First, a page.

This visualization plots each state (plus the District of Columbia) as a blue dot in a scatterplot.
The X axis displays how far the house price index in the state is from its pre-2008 peak. A vertical line at 100% indicates that the price index for that state is exactly at the pre-2008 peak for that state. If the value is to the right (left) of the vertical line, then the index is above(below) that peak.
The Y axis displays how far the index is from the post-2007 minimum for that state. The horizontal line at 100% indicates that the state is exactly at that minimum. As states recover from the post-recession bottom, they move further up on the chart.
A value at (75%, 125%) would indicate that the state is only 75% of the pre-2008 maximum, and 125% of the post-2007 minimum.
You can see that North Dakota (ND) does not fall much during the Great Recession and recovers quickly. California (CA) and Florida (FL) fall a lot, but have a strong recovery.
Making the chart
The data for the charts can be found at the following links:
Constructing this chart is fairly straightforward. We simply have to calculate the pre-2008 peak and post-2007 minimum for each state. As I mentioned in Part 1: data wrangling , I already computed the pre-2008 peak value and post-2007 minimum value for each state and added it as an additional variable. Elegant and efficient? No, but it will get this job done.
Now to make this animation, I set up a function to contain my ggplot code. Because this code is so simple, it’s not really necessary. But it could be helpful to have a function down the line.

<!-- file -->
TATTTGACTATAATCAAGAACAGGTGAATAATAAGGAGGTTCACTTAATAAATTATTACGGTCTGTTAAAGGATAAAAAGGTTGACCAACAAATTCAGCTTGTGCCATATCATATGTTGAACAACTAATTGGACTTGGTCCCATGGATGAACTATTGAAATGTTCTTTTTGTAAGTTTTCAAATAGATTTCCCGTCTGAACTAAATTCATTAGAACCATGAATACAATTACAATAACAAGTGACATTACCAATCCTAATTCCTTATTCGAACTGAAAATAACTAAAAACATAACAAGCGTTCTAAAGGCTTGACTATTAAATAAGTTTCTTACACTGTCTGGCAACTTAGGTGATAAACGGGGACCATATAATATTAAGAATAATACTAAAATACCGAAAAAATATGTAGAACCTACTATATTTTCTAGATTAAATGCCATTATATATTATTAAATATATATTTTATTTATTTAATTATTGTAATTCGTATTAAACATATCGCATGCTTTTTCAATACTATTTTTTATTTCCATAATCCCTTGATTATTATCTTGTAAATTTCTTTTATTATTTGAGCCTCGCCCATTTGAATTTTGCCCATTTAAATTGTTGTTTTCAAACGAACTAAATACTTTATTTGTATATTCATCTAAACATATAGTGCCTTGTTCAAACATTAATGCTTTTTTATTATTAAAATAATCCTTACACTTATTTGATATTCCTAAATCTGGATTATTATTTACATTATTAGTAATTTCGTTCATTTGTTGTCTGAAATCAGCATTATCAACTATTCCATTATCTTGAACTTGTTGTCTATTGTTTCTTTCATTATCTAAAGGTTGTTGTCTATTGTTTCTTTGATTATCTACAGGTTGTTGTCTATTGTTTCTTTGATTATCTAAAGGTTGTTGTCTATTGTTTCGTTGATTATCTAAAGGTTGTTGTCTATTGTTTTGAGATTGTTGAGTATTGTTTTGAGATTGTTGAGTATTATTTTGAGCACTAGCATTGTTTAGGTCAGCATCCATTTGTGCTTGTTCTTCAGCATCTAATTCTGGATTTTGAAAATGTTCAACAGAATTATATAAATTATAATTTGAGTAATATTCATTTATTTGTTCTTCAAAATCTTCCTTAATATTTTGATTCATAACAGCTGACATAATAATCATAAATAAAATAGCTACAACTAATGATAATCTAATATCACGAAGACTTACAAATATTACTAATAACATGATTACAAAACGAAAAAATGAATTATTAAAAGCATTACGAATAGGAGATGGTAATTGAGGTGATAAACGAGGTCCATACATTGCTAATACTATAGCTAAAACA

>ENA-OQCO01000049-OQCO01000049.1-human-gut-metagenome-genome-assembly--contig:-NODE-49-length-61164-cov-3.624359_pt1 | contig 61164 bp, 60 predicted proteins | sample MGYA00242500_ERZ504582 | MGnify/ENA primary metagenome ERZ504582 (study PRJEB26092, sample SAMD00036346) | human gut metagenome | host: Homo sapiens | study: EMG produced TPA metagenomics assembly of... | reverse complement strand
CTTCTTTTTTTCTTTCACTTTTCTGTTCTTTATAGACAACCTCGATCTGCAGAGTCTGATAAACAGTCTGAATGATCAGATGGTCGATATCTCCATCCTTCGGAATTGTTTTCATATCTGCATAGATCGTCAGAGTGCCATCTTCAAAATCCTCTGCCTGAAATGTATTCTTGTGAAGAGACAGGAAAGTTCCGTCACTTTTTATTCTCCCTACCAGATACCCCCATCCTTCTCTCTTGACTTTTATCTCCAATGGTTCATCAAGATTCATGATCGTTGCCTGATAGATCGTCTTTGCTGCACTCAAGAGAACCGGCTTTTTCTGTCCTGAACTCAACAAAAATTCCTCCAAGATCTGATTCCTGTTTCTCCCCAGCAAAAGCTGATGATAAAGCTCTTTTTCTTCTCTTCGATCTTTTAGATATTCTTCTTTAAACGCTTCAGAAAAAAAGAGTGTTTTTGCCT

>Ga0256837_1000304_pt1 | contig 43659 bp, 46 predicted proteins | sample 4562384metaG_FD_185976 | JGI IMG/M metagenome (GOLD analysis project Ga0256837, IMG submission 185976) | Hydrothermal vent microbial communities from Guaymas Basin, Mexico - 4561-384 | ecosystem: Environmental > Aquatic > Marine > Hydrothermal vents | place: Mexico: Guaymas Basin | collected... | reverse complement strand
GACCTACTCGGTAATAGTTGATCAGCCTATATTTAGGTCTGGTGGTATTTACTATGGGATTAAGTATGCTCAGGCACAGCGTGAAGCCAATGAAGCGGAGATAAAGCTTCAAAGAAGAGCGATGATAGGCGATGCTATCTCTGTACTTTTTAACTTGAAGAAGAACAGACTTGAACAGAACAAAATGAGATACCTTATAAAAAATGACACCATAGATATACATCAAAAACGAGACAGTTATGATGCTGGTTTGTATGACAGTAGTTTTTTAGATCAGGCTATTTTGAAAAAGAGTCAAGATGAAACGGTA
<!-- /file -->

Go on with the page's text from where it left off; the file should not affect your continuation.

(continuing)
The function takes a year value yy and a month value mm and creates the bubble plot for that year and month combination.
Labels for scatterplot
My favorite part of this plot was using the ggrepel package to create the labels for the scatterplot. If you’ve ever tried to label a scatterplot or bubble chart with lots of points you should really appreciate this package, which handles labels automatically. It’s an incredible time saver preventing you from having to manually adjust the point labels. And in an animation, it’s would consume enormous time to try to move all the labels for each image. Unless you have an intern or RA, then this package is a must-use.
Now we’re going to use the metro data to analyze seasonality in house prices:
Explaining the plot
I think this animation does a good job of displaying seasonality in house prices. I’ve color coded the dots so that they fade from blue in January to red in June back to blue in December. As housing markets heat up and prices rise, the colors shift redder and fade bluer as prices rise. The dots bounce up and down in fairly close unison, but like popcorn in a popper, some jump up more than others.
The code for this one is pretty straightforward if you’ve been following along:
That’s it for today’s meditations, but we’ll have more in the future. Up next: SWOOOSH!!!